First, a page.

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Not All 737-200 Leading Slat All Same?  
User currently offlineWestern737 From United States of America, joined May 2000, 489 posts, RR: 0
Posted (10 years 1 month 2 weeks 3 days 22 hours ago) and read 2191 times:

As I grew up flying WA 737-247's, I vividly remembered WA's 737-247's leading slat functions during landing approach only till I looked at all other airlines' 732's and realized that WA 732's probably the ones of fewest 732 types that has leading slats function different from most of 732's. What I am trying to say that most 732 leading slats tend to have first 2 slats go down little bit further than end slat. While WA's 732 is opposite as thier end leading slat down more further than first 2 slats. It's only during landing, not during take off. Can anybody tell why is that? I cant find best picture of WA 732's landing approach with end leading slat so here this one.

As most 732's leading slats look like this below.

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Photo © Ivan Coninx - Brussels Aviation Photography



WA's 732 leading slat is different with end slat is down further.

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Photo © AirNikon



5 replies: All unread, jump to last
 
User currently offlineSlawko From Canada, joined May 1999, 3799 posts, RR: 9
Reply 1, posted (10 years 1 month 2 weeks 3 days 21 hours ago) and read 2142 times:

the -200ADV (Advanced) has a different slat configuration then the -200B (Basic), but I dont recall the details of the differences.


"Clive Beddoe says he favours competition, but his actions do not support that idea." Robert Milton - CEO Air Canada
User currently offlineOPNLguy From , joined Dec 1969, posts, RR:
Reply 2, posted (10 years 1 month 2 weeks 3 days 18 hours ago) and read 2080 times:

The Western aircraft that you pictured is an older -200 "Basic" version" as evidenced by the "sucker doors" on the engine cowlings, and the leading edge Krueger flaps (between engine and fuselage) that stop short of going all the way to the fuselage.

Boeing started making all 737-200s as "Advanced" (ADV) versions in 1971 or so, and the ADVs had numerous improvements over the Basics. The sucker doors disappeared, the engine cowlings got a little longer, and the leading edge Krueger flaps now went much futher towards the fuselage. As a result of all these aerodynamic improvements, permissible weights also increased.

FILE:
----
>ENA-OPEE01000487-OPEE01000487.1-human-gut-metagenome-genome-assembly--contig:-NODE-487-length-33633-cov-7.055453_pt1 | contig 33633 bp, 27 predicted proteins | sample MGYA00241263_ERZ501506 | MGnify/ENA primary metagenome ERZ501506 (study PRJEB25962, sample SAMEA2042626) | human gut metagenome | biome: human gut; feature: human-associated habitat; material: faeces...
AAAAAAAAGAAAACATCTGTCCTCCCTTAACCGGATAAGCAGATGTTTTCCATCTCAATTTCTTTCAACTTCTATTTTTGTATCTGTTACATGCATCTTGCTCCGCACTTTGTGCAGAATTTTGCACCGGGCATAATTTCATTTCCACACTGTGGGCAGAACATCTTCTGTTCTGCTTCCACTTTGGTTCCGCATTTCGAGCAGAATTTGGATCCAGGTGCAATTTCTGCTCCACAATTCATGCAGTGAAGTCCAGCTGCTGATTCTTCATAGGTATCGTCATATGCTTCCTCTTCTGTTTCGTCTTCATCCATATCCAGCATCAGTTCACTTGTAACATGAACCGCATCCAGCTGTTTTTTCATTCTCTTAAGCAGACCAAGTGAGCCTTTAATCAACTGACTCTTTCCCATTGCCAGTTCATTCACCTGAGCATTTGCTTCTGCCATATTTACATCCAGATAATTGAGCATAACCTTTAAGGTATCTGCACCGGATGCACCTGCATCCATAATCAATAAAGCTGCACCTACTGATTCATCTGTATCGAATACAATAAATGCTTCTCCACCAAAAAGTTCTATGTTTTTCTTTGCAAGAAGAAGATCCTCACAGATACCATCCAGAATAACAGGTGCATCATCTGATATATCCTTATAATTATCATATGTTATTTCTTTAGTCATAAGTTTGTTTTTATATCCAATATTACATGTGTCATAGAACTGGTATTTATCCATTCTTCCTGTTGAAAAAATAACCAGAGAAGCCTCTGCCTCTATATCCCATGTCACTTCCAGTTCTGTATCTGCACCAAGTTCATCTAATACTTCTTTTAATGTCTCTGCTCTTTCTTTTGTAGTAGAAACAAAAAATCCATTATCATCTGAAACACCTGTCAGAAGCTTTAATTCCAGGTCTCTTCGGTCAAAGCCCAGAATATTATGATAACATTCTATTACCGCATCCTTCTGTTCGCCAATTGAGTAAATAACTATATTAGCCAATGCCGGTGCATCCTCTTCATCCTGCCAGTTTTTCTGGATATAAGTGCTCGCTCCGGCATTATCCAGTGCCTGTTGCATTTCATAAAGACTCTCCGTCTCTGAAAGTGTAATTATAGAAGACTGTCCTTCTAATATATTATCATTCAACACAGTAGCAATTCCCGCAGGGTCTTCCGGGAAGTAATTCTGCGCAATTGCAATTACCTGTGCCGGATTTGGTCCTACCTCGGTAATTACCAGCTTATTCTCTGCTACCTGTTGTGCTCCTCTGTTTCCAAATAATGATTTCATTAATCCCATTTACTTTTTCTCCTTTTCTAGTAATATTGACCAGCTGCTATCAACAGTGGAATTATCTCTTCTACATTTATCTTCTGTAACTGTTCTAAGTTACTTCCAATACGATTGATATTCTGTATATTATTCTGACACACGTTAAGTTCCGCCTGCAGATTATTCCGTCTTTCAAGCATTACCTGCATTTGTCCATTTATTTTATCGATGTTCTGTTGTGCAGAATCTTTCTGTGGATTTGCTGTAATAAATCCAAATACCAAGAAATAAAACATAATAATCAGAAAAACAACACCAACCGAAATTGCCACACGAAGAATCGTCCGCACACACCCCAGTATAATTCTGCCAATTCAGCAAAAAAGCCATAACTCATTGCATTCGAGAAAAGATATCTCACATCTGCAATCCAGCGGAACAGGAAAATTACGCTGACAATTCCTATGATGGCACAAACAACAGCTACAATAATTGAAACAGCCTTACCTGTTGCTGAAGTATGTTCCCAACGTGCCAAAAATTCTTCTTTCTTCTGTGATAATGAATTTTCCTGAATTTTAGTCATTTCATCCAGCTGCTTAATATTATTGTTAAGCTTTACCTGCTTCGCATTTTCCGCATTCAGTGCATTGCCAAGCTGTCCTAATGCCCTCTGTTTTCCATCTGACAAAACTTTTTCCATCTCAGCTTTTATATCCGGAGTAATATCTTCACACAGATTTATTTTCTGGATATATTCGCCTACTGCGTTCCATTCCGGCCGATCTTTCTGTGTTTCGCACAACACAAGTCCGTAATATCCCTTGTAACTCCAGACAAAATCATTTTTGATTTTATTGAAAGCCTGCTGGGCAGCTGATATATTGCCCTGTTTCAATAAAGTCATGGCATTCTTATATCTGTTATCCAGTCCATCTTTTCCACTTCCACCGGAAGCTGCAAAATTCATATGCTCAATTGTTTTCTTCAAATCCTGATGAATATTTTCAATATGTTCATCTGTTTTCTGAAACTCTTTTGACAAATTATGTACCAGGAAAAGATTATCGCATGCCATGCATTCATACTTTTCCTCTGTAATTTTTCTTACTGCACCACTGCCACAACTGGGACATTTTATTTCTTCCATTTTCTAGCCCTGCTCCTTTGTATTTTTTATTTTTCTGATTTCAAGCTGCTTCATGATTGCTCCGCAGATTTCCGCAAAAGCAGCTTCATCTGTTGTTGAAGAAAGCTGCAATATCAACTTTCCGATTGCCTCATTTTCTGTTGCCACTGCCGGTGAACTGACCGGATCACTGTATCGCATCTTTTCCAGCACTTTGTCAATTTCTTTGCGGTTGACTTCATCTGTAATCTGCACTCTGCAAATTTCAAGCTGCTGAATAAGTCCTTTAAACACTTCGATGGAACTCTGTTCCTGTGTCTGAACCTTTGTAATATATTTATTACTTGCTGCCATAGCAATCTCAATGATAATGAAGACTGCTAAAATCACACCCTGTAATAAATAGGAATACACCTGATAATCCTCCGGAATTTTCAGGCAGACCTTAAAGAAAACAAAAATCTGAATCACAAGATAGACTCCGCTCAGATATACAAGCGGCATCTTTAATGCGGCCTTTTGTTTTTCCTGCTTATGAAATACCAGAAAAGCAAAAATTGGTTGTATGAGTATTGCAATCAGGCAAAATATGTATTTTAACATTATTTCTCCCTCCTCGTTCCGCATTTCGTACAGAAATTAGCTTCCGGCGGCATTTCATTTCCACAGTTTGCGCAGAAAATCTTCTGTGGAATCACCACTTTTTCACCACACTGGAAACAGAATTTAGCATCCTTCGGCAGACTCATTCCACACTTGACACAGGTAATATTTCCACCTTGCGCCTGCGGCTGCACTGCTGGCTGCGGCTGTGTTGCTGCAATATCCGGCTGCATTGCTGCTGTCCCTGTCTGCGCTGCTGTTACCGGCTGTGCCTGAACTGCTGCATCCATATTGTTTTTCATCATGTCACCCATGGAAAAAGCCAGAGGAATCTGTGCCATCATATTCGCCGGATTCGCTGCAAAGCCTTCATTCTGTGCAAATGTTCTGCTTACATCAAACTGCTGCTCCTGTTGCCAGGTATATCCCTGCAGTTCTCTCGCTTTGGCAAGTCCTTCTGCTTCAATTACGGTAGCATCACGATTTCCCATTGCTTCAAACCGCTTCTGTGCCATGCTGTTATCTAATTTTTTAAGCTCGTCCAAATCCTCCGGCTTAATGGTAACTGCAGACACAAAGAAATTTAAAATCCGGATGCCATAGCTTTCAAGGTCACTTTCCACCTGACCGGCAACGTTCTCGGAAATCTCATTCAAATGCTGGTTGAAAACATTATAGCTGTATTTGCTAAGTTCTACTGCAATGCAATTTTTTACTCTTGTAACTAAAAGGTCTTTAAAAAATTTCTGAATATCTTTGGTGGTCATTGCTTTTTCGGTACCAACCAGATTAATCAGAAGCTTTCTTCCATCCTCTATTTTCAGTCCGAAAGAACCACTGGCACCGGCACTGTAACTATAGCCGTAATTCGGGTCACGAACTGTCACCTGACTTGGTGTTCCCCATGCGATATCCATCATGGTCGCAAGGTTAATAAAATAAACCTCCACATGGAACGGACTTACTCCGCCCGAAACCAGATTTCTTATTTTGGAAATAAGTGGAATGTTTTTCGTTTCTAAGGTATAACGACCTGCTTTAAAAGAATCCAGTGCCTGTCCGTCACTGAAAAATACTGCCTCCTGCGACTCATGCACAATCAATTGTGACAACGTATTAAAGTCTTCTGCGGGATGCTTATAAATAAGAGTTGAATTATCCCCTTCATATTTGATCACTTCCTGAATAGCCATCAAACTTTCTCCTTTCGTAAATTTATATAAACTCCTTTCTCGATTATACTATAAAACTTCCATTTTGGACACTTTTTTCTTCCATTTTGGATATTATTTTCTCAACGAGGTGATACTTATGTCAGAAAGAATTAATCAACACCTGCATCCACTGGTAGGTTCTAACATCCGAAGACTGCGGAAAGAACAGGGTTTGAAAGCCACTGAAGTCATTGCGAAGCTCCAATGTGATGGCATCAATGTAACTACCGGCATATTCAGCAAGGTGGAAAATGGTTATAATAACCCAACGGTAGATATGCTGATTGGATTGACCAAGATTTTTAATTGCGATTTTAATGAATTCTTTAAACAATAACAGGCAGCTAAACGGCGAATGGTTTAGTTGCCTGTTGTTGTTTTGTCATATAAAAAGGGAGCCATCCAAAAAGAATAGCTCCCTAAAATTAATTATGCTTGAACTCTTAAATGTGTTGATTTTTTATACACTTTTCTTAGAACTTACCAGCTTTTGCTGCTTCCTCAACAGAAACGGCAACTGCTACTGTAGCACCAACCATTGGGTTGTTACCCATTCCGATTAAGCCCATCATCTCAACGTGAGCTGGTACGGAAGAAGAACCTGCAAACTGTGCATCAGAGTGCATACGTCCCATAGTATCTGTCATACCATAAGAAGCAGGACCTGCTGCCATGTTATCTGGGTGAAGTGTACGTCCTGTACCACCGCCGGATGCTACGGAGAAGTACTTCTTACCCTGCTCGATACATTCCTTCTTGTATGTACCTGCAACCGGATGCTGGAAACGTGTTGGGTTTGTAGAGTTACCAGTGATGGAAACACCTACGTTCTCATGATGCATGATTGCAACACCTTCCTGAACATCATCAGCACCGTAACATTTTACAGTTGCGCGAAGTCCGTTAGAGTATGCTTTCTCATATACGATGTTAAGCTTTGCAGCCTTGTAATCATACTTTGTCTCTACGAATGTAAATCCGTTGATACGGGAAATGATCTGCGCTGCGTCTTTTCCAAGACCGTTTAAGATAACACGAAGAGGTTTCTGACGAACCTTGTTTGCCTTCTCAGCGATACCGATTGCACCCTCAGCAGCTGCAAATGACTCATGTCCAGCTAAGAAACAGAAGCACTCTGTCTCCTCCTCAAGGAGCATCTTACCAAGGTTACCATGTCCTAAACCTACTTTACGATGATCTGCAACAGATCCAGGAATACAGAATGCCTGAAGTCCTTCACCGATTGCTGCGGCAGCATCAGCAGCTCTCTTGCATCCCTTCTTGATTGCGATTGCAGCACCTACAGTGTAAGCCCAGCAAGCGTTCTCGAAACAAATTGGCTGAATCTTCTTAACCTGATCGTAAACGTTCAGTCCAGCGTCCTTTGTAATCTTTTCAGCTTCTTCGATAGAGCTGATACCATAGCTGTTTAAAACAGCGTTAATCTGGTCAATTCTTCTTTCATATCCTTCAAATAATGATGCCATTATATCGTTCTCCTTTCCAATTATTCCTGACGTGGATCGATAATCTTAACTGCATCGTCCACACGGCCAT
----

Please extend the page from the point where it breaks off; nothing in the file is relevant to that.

I'll have to do some checking (with some retirees, since the Basic/ADV changeover was so long ago) to be sure, but I seem to recall that the #2, #3, #4 and #5 slats on the ADVs were re-engineered to deploy further in the "full extend" regime, thus matching the #1 and #6 slats (the most outboard). Looking at http://www.b737.org.uk/history.htm and scrolling down to the section on the ADVs, they mention the changes in slat sequencing as well.

I'll try to track someone down and post an update later...

[Edited 2004-08-01 23:50:12]

User currently offlineWestern737 From United States of America, joined May 2000, 489 posts, RR: 0
Reply 3, posted (10 years 1 month 2 weeks 3 days 12 hours ago) and read 2006 times:

Thanks OPNLguy for clear explaination on between pre-advance and advanced 732! I have been a big fan on 732 for long time, I didnt even realized that advanced 732 doesnt have sucker door on engine cowling!

User currently offlineMiamiair From , joined Dec 1969, posts, RR:
Reply 4, posted (10 years 1 month 2 weeks 3 days 3 hours ago) and read 1921 times:

They are called blocker doors. And they were found mostly on the -100's. When Boeing stretched the fuselage to make the -200, the blocker doors disappeared also.

Maybe the extension is when full flaps is selected...Why not post it in the Tech/Ops forum?


User currently offlineHAWK21M From India, joined Jan 2001, 31684 posts, RR: 56
Reply 5, posted (10 years 1 month 2 weeks 3 days 1 hour ago) and read 1895 times:

The correct term should be Inlet cowl blow in door.

The Basic & Advanced slat difference is the staggering of the #1 & #6 slat which is slightly aft compared to the other slats in the Advanced version.
The reason for actuator of a particular slat moving before or after another depending on the pressure developed at that particular actuator & the friction present on the slat tracks.

regds
HAWK



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